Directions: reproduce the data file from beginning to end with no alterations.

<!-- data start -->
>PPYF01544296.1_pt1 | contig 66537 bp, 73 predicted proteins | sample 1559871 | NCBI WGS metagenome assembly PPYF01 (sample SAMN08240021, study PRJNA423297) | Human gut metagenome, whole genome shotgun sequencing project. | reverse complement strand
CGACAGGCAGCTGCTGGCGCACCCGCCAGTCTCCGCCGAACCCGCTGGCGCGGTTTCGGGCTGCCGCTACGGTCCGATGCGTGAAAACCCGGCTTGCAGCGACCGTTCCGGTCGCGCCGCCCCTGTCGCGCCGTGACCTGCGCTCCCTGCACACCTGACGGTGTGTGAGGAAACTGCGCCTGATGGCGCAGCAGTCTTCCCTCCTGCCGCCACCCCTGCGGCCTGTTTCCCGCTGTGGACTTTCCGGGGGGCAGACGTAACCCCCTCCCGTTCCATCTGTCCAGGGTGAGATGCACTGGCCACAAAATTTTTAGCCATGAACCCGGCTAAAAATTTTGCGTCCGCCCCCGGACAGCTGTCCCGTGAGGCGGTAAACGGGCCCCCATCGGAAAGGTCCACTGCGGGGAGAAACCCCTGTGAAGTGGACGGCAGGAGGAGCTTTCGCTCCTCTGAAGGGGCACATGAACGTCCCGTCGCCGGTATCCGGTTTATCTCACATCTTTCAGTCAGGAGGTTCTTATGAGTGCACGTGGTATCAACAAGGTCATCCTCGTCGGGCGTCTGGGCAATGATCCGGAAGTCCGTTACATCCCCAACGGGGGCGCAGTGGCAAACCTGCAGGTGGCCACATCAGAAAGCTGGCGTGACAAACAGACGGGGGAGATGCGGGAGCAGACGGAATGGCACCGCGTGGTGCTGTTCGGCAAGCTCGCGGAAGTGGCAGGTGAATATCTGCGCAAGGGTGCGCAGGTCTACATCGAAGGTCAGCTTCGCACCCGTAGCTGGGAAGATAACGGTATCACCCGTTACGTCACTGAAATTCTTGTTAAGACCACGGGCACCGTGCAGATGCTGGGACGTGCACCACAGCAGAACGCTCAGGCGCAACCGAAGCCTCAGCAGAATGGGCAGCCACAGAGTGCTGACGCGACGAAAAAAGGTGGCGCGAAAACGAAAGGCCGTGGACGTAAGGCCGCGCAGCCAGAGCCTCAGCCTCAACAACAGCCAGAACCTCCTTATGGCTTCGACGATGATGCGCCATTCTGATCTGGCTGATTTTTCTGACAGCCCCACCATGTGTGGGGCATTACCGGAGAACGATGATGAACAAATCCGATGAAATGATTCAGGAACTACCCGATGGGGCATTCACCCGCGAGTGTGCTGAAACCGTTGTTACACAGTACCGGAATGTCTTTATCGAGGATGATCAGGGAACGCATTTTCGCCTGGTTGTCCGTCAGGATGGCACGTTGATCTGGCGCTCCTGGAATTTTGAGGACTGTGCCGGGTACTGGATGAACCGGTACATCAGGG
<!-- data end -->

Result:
>PPYF01544296.1_pt1 | contig 66537 bp, 73 predicted proteins | sample 1559871 | NCBI WGS metagenome assembly PPYF01 (sample SAMN08240021, study PRJNA423297) | Human gut metagenome, whole genome shotgun sequencing project. | reverse complement strand
CGACAGGCAGCTGCTGGCGCACCCGCCAGTCTCCGCCGAACCCGCTGGCGCGGTTTCGGGCTGCCGCTACGGTCCGATGCGTGAAAACCCGGCTTGCAGCGACCGTTCCGGTCGCGCCGCCCCTGTCGCGCCGTGACCTGCGCTCCCTGCACACCTGACGGTGTGTGAGGAAACTGCGCCTGATGGCGCAGCAGTCTTCCCTCCTGCCGCCACCCCTGCGGCCTGTTTCCCGCTGTGGACTTTCCGGGGGGCAGACGTAACCCCCTCCCGTTCCATCTGTCCAGGGTGAGATGCACTGGCCACAAAATTTTTAGCCATGAACCCGGCTAAAAATTTTGCGTCCGCCCCCGGACAGCTGTCCCGTGAGGCGGTAAACGGGCCCCCATCGGAAAGGTCCACTGCGGGGAGAAACCCCTGTGAAGTGGACGGCAGGAGGAGCTTTCGCTCCTCTGAAGGGGCACATGAACGTCCCGTCGCCGGTATCCGGTTTATCTCACATCTTTCAGTCAGGAGGTTCTTATGAGTGCACGTGGTATCAACAAGGTCATCCTCGTCGGGCGTCTGGGCAATGATCCGGAAGTCCGTTACATCCCCAACGGGGGCGCAGTGGCAAACCTGCAGGTGGCCACATCAGAAAGCTGGCGTGACAAACAGACGGGGGAGATGCGGGAGCAGACGGAATGGCACCGCGTGGTGCTGTTCGGCAAGCTCGCGGAAGTGGCAGGTGAATATCTGCGCAAGGGTGCGCAGGTCTACATCGAAGGTCAGCTTCGCACCCGTAGCTGGGAAGATAACGGTATCACCCGTTACGTCACTGAAATTCTTGTTAAGACCACGGGCACCGTGCAGATGCTGGGACGTGCACCACAGCAGAACGCTCAGGCGCAACCGAAGCCTCAGCAGAATGGGCAGCCACAGAGTGCTGACGCGACGAAAAAAGGTGGCGCGAAAACGAAAGGCCGTGGACGTAAGGCCGCGCAGCCAGAGCCTCAGCCTCAACAACAGCCAGAACCTCCTTATGGCTTCGACGATGATGCGCCATTCTGATCTGGCTGATTTTTCTGACAGCCCCACCATGTGTGGGGCATTACCGGAGAACGATGATGAACAAATCCGATGAAATGATTCAGGAACTACCCGATGGGGCATTCACCCGCGAGTGTGCTGAAACCGTTGTTACACAGTACCGGAATGTCTTTATCGAGGATGATCAGGGAACGCATTTTCGCCTGGTTGTCCGTCAGGATGGCACGTTGATCTGGCGCTCCTGGAATTTTGAGGACTGTGCCGGGTACTGGATGAACCGGTACATCAGGG